Vincent turns one
Vincent is a Solomon Islands patient who arrived in Australia as a two-month old requiring urgent surgery to correct a blockage between his oesophagus and his stomach. This meant he had to be fed via a catheter into the stomach.
Ten months later, after follow-up surgery, numerous hospital visits for day procedures, and constant monitoring by the doctors at the Centennial Hospital for Women and Children in Canberra, he is progressing slowly. He is now able to take food orally and is putting on weight. Vincent celebrated his first birthday at a colourful party organised by Sandra Goldstraw and her District 9710 ROMAC team.
Viliame bounces in and out
Four-year-old Viliame arrived in New Zealand from Fiji, bouncing into the country and sprinting about the airport, unlike many of our heart patients who often arrive feeling quite poorly.
He needed surgery to treat a coronary arterial fistula – a connection between one or more of the coronary arteries and a cardiac chamber or great vessel. This is a rare defect and usually occurs in isolation. The majority of such fistulas are congenital in origin. They do not usually cause symptoms or complications in the first two decades of life, especially when small, and this explained this bundle of energy on arrival. After this age, the frequency of both symptoms and complications usually increases.
Viliame, supported and cared for by his mother Talia, underwent a relatively straightforward procedure at Auckland’s Starship Hospital, involving a catheter closure using a variety of closure devices. Catheter technique results are mostly excellent with few complications and Viliame can expect a good outcome.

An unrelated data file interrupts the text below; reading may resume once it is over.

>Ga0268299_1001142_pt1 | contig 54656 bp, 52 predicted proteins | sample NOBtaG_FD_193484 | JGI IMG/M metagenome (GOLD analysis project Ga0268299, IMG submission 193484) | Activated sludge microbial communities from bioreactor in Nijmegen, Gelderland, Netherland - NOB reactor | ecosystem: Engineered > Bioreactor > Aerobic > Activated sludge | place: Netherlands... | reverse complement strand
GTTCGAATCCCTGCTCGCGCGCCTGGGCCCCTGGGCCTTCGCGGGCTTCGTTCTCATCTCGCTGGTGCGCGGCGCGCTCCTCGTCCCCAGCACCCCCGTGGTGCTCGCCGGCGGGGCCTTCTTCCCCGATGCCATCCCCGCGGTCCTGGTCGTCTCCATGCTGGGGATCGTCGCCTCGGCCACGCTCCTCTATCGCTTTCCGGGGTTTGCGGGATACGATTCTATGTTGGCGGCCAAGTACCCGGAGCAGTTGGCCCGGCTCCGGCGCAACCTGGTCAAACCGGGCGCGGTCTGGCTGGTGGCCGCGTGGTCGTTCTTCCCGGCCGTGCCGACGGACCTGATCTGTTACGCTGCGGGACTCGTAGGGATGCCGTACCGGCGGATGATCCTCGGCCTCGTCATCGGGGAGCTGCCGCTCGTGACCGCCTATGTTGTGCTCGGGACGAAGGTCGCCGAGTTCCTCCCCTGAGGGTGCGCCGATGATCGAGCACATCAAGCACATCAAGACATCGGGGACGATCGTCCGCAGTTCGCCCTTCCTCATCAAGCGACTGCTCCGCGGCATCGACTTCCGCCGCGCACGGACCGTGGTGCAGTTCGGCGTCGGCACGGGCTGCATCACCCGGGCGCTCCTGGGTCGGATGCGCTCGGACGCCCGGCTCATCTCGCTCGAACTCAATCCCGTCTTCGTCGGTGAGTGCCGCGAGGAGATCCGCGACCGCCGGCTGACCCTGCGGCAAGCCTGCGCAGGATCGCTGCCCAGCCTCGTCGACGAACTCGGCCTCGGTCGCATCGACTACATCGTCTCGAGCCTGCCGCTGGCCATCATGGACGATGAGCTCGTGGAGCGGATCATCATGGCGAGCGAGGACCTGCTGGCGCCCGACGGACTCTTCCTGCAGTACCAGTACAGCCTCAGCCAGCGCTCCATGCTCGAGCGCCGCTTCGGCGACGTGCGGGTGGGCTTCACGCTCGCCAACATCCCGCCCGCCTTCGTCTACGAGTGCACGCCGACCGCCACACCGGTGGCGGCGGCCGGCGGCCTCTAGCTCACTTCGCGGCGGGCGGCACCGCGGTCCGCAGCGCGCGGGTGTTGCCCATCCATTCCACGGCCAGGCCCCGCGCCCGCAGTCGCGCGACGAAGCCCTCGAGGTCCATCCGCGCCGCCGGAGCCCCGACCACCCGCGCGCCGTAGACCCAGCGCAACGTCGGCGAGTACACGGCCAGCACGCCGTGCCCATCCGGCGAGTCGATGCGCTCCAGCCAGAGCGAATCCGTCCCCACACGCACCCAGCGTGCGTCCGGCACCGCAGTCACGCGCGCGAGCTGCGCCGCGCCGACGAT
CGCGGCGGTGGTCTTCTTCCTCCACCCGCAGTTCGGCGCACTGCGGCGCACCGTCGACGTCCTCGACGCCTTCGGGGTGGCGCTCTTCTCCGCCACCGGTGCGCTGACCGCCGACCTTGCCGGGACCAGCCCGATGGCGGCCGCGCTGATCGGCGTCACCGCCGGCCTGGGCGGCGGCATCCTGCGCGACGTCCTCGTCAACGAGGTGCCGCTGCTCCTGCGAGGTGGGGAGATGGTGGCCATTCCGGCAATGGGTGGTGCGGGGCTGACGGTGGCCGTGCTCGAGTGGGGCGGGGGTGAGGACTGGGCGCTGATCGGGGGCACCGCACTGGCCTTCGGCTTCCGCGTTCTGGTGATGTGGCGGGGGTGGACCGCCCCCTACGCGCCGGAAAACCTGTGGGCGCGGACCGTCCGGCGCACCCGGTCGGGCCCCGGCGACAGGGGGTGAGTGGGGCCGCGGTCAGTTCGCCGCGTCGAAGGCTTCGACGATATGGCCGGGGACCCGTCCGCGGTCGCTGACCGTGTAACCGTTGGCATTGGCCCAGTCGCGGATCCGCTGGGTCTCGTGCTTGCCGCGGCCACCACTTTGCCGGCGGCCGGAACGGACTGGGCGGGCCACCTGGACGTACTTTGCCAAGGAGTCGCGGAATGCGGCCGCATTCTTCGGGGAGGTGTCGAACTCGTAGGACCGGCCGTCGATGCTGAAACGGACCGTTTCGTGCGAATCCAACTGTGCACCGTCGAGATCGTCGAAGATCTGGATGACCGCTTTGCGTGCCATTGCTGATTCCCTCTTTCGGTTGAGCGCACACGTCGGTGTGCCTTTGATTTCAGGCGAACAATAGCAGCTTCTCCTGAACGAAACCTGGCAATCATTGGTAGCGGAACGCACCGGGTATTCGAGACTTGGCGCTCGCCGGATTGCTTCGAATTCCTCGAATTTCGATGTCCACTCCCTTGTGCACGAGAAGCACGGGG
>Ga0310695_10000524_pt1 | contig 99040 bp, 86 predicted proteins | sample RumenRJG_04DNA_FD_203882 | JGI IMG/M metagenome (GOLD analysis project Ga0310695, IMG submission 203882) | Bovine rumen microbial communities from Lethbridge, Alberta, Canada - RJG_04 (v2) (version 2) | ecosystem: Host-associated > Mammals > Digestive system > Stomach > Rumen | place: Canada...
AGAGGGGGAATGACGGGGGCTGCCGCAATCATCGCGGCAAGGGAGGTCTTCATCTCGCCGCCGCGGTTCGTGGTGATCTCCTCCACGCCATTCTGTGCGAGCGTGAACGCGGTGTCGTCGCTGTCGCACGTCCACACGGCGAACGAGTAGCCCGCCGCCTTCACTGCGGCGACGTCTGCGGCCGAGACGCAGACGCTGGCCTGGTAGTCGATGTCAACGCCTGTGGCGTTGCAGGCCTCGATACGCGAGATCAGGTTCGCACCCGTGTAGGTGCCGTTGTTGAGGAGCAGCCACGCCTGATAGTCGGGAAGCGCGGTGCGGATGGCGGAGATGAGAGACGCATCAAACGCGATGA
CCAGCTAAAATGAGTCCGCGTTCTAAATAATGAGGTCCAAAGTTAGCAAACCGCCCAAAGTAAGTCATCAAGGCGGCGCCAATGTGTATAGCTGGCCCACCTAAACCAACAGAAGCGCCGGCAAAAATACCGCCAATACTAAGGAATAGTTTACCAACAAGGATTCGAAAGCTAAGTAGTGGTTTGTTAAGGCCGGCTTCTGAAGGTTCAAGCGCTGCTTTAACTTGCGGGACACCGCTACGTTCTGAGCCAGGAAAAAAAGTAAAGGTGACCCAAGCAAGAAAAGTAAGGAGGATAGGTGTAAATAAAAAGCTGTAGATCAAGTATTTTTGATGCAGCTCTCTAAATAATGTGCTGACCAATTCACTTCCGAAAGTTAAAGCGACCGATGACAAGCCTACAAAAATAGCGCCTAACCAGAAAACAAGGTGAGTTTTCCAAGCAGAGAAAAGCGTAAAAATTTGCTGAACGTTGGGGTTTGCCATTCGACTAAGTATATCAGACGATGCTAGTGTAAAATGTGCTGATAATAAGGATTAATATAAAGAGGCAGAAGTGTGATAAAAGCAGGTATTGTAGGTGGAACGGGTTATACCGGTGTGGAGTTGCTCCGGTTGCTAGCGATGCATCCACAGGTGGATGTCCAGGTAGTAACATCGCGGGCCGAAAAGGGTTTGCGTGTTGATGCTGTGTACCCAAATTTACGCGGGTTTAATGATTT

Jasminah breathes again
Jasminah is a 16-month-old girl from Vanuatu who failed to thrive from birth and had frequent respiratory tract infections. She was diagnosed with a ventricular septal defect (VSD) during a clinic held by Dr John Stirling in Vanuatu in early 2019.
Jasminah and her mother Angelina arrived in Ronald McDonald House in Auckland, New Zealand in July. After completing pre-tests and assessments, she had remedial surgery undertaken by cardiothoracic surgeon Dr John Artrip. She was initially very apprehensive of strangers but with Josie Adriaansen of Browns Bay Rotary supporting her and her mother Angelina she quickly relaxed for routine post-operative assessments. She is no longer breathless and has returned home fit and well, just over six weeks after her arrival.
Verzi is healthy again
Verzi, a fifteen-year-old girl from the Solomon Islands, arrived in Sydney with her carer, Aunt Vedna. She had rheumatic fever in 2015 and now needed the mitral valve in her heart replaced.
Verzi had her pre-admission checks at the Westmead Children’s Hospital Heart Clinic, in preparation for her surgery. Her surgeon was Dr Ian Nicolson, a well-known Sydney cardiothoracic surgery specialist (pictured). She came through her operation well, spending very little time in intensive care before going back to Ronald Macdonald House to recuperate. Unfortunately, she contracted an infection and had to be re-admitted a few days later – but, after 3 days, she was well enough to be discharged again, attending as an out-patient for a further few days. ROMAC volunteer carers Liz, Liane and Marilyn were a great support to Verzi and Aunt Vedna (pictured) during this time. Verzi was declared well enough to travel back home with Aunt Vedna in time to spend a very happy Christmas with their family.
Mourine, accompanied by her mother Ekila, arrived in Sydney to receive treatment for a large mass growing on her neck and chest.
Their home is a small island in the north of the Solomon Islands where they live a subsistence life without modern conveniences, such as electricity. The culture shock on arrival in Sydney, where they were accommodated at Ronald McDonald House, was enormous.
A support team, with members from Rotary Districts 9675 and 9685, provided rostered support on a daily basis over ten months, taking them grocery shopping, showing them how to use our modern appliances, accompanying them to medical appointments and visiting when Mourine was in hospital, as well as taking them on outings and to Rotary meetings.
While recovering from surgery, Mourine celebrated her 15th birthday. Her support team and her mother Ekila made sure it was celebrated in style.
To mark the final day of Mourine’s treatment in October, her fantastic support team got together with Mourine and Ekila for a well-deserved celebration. Finally in November, they farewelled the pair as they left Sydney for their home, and a healthy and happy life for Mourine.